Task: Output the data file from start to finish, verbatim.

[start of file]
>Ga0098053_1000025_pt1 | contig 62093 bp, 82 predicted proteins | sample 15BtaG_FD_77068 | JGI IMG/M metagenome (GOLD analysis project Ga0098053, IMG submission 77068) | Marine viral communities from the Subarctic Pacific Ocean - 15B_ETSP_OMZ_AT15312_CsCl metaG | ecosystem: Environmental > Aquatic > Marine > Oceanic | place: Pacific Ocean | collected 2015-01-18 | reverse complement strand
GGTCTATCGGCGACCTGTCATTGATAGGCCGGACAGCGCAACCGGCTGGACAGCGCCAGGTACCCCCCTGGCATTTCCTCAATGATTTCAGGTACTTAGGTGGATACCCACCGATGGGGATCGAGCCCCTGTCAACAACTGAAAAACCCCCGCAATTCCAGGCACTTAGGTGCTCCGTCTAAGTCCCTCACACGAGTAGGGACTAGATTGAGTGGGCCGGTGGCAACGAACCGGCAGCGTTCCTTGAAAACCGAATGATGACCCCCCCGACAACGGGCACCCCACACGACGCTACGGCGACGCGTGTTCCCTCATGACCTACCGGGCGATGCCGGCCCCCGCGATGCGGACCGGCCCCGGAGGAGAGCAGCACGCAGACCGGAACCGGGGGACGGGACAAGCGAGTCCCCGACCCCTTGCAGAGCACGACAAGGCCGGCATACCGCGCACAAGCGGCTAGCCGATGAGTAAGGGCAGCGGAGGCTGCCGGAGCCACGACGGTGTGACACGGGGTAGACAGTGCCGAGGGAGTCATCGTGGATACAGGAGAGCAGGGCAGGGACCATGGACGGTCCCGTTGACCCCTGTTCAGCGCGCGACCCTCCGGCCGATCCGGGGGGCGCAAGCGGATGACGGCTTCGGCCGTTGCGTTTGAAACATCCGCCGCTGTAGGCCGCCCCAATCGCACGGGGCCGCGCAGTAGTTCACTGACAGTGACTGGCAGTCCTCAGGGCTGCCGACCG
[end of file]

>Ga0098053_1000025_pt1 | contig 62093 bp, 82 predicted proteins | sample 15BtaG_FD_77068 | JGI IMG/M metagenome (GOLD analysis project Ga0098053, IMG submission 77068) | Marine viral communities from the Subarctic Pacific Ocean - 15B_ETSP_OMZ_AT15312_CsCl metaG | ecosystem: Environmental > Aquatic > Marine > Oceanic | place: Pacific Ocean | collected 2015-01-18 | reverse complement strand
GGTCTATCGGCGACCTGTCATTGATAGGCCGGACAGCGCAACCGGCTGGACAGCGCCAGGTACCCCCCTGGCATTTCCTCAATGATTTCAGGTACTTAGGTGGATACCCACCGATGGGGATCGAGCCCCTGTCAACAACTGAAAAACCCCCGCAATTCCAGGCACTTAGGTGCTCCGTCTAAGTCCCTCACACGAGTAGGGACTAGATTGAGTGGGCCGGTGGCAACGAACCGGCAGCGTTCCTTGAAAACCGAATGATGACCCCCCCGACAACGGGCACCCCACACGACGCTACGGCGACGCGTGTTCCCTCATGACCTACCGGGCGATGCCGGCCCCCGCGATGCGGACCGGCCCCGGAGGAGAGCAGCACGCAGACCGGAACCGGGGGACGGGACAAGCGAGTCCCCGACCCCTTGCAGAGCACGACAAGGCCGGCATACCGCGCACAAGCGGCTAGCCGATGAGTAAGGGCAGCGGAGGCTGCCGGAGCCACGACGGTGTGACACGGGGTAGACAGTGCCGAGGGAGTCATCGTGGATACAGGAGAGCAGGGCAGGGACCATGGACGGTCCCGTTGACCCCTGTTCAGCGCGCGACCCTCCGGCCGATCCGGGGGGCGCAAGCGGATGACGGCTTCGGCCGTTGCGTTTGAAACATCCGCCGCTGTAGGCCGCCCCAATCGCACGGGGCCGCGCAGTAGTTCACTGACAGTGACTGGCAGTCCTCAGGGCTGCCGACCG